Developing Machine Learning Models for Behavioral Coding.
Journal of pediatric psychology
Objective: The goal of this research is to develop a machine learning supervised classification model to automatically code clinical encounter transcripts using a behavioral code scheme.
Methods: We first evaluated the efficacy of eight state-of-the-art machine learning classification models to recognize patient-provider communication behaviors operationalized by the motivational interviewing framework. Data were collected during the course of a single weight loss intervention session with 37 African American adolescents and their caregivers. We then tested the transferability of the model to a novel treatment context, 80 patient-provider interactions during routine human immunodeficiency virus (HIV) clinic visits.
Results: Of the eight models tested, the support vector machine model demonstrated the best performance, achieving a .680 F1-score (a function of model precision and recall) in adolescent and .639 in caregiver sessions. Adding semantic and contextual features improved accuracy with 75.1% of utterances in adolescent and 73.8% in caregiver sessions correctly coded. With no modification, the model correctly classified 72.0% of patient-provider utterances in HIV clinical encounters with reliability comparable to human coders (k = .639).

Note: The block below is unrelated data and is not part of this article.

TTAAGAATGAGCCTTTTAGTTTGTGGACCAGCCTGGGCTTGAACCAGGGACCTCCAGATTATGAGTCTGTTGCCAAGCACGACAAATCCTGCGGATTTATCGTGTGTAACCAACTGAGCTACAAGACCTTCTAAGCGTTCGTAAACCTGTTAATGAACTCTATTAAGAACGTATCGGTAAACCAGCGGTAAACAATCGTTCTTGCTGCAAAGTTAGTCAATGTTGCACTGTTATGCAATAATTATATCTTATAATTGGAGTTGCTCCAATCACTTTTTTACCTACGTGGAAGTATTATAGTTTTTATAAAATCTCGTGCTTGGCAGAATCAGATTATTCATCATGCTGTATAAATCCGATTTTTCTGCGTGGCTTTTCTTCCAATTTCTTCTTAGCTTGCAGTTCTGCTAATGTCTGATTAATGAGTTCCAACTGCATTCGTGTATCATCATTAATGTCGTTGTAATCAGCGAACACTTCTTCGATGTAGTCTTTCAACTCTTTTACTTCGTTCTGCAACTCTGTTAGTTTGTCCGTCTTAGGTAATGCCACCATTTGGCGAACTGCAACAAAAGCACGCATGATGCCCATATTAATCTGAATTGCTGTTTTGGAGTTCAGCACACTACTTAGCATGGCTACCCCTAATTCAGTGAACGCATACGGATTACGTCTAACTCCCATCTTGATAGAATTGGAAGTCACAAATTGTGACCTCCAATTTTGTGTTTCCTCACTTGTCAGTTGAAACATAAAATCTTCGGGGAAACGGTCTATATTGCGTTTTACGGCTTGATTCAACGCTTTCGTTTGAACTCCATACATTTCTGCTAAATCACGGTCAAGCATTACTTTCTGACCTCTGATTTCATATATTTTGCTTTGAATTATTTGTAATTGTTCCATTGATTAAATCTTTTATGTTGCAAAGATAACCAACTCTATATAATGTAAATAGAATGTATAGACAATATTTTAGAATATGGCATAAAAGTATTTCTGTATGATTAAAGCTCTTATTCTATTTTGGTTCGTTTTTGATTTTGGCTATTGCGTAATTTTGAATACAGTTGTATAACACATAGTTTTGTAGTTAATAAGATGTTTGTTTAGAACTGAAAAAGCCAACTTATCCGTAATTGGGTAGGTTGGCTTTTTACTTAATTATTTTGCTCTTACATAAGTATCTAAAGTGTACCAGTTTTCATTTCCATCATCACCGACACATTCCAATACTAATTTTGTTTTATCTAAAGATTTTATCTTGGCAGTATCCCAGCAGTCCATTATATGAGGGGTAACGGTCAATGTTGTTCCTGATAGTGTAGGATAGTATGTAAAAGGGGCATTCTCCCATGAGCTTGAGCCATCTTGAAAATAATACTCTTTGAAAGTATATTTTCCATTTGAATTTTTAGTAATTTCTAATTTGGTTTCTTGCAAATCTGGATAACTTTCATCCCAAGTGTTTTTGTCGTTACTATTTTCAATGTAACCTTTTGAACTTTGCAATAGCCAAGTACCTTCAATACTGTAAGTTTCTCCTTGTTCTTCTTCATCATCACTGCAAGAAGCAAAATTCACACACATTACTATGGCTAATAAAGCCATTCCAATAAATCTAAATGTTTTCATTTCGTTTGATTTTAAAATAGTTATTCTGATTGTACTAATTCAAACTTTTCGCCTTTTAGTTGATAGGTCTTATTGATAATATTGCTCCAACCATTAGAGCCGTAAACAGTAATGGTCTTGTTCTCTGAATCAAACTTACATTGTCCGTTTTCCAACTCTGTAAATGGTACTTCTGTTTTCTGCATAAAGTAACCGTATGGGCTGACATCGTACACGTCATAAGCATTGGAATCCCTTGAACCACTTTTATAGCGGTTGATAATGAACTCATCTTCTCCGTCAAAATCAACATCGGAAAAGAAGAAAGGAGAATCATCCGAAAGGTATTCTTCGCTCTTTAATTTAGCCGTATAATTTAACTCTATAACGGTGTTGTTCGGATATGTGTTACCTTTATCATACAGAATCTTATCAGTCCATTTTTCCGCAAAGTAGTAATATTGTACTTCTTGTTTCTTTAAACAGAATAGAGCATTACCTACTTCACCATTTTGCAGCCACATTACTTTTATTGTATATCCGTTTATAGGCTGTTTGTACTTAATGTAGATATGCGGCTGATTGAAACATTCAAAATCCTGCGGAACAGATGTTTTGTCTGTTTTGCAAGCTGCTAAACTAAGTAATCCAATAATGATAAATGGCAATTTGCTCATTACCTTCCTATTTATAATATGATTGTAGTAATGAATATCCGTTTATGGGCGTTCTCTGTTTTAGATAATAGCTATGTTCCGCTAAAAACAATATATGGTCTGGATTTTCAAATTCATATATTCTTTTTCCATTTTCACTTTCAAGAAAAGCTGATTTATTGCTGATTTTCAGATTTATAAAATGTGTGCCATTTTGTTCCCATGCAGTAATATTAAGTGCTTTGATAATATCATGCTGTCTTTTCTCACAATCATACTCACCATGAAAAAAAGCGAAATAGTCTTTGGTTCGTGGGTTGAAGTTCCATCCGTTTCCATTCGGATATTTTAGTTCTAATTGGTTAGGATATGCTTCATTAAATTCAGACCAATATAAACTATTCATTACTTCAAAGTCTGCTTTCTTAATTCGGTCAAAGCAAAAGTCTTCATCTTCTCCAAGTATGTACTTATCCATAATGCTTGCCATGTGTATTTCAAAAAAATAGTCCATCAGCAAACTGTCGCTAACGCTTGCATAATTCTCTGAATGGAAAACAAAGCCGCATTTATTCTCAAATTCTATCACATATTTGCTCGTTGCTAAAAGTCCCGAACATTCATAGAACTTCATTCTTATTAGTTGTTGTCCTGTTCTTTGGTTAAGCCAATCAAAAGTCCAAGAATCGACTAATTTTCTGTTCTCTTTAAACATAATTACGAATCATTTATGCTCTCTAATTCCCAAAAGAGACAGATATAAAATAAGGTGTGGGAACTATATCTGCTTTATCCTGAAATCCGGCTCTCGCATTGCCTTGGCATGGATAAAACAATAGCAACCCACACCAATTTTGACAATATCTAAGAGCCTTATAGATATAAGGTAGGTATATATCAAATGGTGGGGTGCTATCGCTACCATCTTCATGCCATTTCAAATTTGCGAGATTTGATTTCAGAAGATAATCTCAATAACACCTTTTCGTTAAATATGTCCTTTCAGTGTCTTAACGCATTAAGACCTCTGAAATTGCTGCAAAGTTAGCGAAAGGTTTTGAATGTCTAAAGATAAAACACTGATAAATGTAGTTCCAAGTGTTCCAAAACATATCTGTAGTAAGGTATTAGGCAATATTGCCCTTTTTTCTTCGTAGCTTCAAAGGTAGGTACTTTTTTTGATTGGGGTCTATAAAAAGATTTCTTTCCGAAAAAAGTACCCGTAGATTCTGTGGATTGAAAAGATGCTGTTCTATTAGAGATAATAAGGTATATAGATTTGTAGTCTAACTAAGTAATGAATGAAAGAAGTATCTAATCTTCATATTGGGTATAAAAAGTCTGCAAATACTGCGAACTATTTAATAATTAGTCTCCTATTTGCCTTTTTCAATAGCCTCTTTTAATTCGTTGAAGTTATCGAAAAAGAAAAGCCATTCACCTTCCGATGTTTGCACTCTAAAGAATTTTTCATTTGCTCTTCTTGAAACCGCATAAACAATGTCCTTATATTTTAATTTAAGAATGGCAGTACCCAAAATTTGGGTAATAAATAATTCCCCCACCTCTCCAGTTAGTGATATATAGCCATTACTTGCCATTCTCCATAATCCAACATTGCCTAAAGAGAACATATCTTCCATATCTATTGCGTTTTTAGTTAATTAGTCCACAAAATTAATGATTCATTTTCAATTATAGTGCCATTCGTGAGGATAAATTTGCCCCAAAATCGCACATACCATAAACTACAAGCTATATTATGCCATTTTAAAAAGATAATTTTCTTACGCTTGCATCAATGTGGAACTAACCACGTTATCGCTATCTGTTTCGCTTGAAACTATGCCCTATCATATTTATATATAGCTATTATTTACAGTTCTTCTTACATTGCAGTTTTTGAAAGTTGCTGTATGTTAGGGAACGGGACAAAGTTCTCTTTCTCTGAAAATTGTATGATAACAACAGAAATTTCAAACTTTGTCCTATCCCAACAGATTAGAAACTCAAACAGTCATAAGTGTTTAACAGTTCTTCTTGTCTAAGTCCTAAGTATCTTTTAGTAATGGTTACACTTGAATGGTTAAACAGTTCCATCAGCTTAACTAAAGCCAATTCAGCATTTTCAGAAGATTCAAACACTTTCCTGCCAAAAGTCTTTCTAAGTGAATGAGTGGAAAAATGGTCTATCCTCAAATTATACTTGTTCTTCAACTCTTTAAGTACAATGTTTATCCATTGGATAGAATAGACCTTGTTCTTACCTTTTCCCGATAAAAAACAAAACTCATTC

Conclusions: The development of a validated approach for automatic behavioral coding offers an efficient alternative to traditional, resource-intensive methods with the potential to dramatically accelerate the pace of outcomes-oriented behavioral research. The knowledge gained from computer-driven behavioral research can inform clinical practice by providing clinicians with empirically supported communication strategies to tailor their conversations with patients. Lastly, automatic behavioral coding is a critical first step toward fully automated eHealth/mHealth (electronic/mobile Health) behavioral interventions.
ePub ahead of print